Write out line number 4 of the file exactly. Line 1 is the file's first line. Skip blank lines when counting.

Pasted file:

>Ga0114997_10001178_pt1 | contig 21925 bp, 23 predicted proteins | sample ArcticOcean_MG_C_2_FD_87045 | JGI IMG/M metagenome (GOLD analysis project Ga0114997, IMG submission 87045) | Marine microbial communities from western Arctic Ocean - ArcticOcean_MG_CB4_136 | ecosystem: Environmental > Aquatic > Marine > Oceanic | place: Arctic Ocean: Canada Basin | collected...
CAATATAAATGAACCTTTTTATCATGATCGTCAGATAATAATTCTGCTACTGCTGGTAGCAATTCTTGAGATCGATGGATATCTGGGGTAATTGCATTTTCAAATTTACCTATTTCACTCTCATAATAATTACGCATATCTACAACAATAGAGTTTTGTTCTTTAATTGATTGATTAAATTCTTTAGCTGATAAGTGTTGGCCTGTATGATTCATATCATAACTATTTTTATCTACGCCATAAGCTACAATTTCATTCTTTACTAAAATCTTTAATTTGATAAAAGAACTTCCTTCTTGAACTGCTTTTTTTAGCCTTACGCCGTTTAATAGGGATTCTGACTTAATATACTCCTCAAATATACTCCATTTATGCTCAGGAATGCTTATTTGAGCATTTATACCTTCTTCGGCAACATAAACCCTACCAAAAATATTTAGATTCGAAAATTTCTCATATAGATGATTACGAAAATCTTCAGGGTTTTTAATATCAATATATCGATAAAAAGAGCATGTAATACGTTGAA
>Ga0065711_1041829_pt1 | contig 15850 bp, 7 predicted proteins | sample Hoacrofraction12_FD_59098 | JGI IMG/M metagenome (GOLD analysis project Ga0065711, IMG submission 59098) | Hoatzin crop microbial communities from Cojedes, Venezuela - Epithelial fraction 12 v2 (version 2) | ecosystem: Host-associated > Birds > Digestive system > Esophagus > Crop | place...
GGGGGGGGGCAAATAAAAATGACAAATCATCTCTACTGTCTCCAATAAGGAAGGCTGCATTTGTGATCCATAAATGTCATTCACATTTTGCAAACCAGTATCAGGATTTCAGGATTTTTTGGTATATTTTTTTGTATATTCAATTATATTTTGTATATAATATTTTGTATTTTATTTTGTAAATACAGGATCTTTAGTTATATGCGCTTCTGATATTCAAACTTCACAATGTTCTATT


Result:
GGGGGGGGGCAAATAAAAATGACAAATCATCTCTACTGTCTCCAATAAGGAAGGCTGCATTTGTGATCCATAAATGTCATTCACATTTTGCAAACCAGTATCAGGATTTCAGGATTTTTTGGTATATTTTTTTGTATATTCAATTATATTTTGTATATAATATTTTGTATTTTATTTTGTAAATACAGGATCTTTAGTTATATGCGCTTCTGATATTCAAACTTCACAATGTTCTATT